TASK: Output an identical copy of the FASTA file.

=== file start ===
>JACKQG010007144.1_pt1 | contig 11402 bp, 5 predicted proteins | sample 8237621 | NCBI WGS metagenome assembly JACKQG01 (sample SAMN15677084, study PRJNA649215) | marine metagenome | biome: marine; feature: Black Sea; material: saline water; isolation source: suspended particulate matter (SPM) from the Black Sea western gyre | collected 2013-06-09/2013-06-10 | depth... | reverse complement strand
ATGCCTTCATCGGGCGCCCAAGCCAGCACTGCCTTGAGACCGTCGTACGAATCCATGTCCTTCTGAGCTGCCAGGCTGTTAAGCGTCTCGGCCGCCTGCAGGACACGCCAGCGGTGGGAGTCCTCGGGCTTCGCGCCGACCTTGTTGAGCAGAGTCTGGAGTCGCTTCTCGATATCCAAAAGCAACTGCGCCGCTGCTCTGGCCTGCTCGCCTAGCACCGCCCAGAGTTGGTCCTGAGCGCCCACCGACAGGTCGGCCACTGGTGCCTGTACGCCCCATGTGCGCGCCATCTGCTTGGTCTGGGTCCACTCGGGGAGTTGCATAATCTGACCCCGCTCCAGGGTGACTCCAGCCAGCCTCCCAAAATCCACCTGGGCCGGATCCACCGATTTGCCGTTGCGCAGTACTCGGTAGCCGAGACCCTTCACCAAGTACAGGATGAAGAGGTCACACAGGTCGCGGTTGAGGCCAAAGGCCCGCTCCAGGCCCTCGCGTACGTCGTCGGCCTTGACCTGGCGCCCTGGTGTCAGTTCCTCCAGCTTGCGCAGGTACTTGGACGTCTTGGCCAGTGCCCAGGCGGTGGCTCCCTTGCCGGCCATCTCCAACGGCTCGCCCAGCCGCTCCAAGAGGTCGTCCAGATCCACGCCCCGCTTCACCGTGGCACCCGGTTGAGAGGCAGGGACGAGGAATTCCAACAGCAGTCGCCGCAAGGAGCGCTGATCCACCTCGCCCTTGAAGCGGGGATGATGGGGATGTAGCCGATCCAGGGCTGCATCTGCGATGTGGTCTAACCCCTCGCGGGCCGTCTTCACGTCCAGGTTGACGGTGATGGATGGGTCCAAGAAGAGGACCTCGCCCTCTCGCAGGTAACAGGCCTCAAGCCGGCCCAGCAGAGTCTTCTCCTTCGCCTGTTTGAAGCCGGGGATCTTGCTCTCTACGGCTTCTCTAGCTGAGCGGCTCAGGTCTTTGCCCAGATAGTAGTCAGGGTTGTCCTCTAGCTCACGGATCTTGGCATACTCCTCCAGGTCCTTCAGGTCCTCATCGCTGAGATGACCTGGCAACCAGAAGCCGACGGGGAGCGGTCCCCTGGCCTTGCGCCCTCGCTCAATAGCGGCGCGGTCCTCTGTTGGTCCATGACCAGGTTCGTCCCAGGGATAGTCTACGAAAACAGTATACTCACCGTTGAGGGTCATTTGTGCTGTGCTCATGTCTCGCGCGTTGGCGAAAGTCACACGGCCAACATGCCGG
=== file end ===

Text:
>JACKQG010007144.1_pt1 | contig 11402 bp, 5 predicted proteins | sample 8237621 | NCBI WGS metagenome assembly JACKQG01 (sample SAMN15677084, study PRJNA649215) | marine metagenome | biome: marine; feature: Black Sea; material: saline water; isolation source: suspended particulate matter (SPM) from the Black Sea western gyre | collected 2013-06-09/2013-06-10 | depth... | reverse complement strand
ATGCCTTCATCGGGCGCCCAAGCCAGCACTGCCTTGAGACCGTCGTACGAATCCATGTCCTTCTGAGCTGCCAGGCTGTTAAGCGTCTCGGCCGCCTGCAGGACACGCCAGCGGTGGGAGTCCTCGGGCTTCGCGCCGACCTTGTTGAGCAGAGTCTGGAGTCGCTTCTCGATATCCAAAAGCAACTGCGCCGCTGCTCTGGCCTGCTCGCCTAGCACCGCCCAGAGTTGGTCCTGAGCGCCCACCGACAGGTCGGCCACTGGTGCCTGTACGCCCCATGTGCGCGCCATCTGCTTGGTCTGGGTCCACTCGGGGAGTTGCATAATCTGACCCCGCTCCAGGGTGACTCCAGCCAGCCTCCCAAAATCCACCTGGGCCGGATCCACCGATTTGCCGTTGCGCAGTACTCGGTAGCCGAGACCCTTCACCAAGTACAGGATGAAGAGGTCACACAGGTCGCGGTTGAGGCCAAAGGCCCGCTCCAGGCCCTCGCGTACGTCGTCGGCCTTGACCTGGCGCCCTGGTGTCAGTTCCTCCAGCTTGCGCAGGTACTTGGACGTCTTGGCCAGTGCCCAGGCGGTGGCTCCCTTGCCGGCCATCTCCAACGGCTCGCCCAGCCGCTCCAAGAGGTCGTCCAGATCCACGCCCCGCTTCACCGTGGCACCCGGTTGAGAGGCAGGGACGAGGAATTCCAACAGCAGTCGCCGCAAGGAGCGCTGATCCACCTCGCCCTTGAAGCGGGGATGATGGGGATGTAGCCGATCCAGGGCTGCATCTGCGATGTGGTCTAACCCCTCGCGGGCCGTCTTCACGTCCAGGTTGACGGTGATGGATGGGTCCAAGAAGAGGACCTCGCCCTCTCGCAGGTAACAGGCCTCAAGCCGGCCCAGCAGAGTCTTCTCCTTCGCCTGTTTGAAGCCGGGGATCTTGCTCTCTACGGCTTCTCTAGCTGAGCGGCTCAGGTCTTTGCCCAGATAGTAGTCAGGGTTGTCCTCTAGCTCACGGATCTTGGCATACTCCTCCAGGTCCTTCAGGTCCTCATCGCTGAGATGACCTGGCAACCAGAAGCCGACGGGGAGCGGTCCCCTGGCCTTGCGCCCTCGCTCAATAGCGGCGCGGTCCTCTGTTGGTCCATGACCAGGTTCGTCCCAGGGATAGTCTACGAAAACAGTATACTCACCGTTGAGGGTCATTTGTGCTGTGCTCATGTCTCGCGCGTTGGCGAAAGTCACACGGCCAACATGCCGG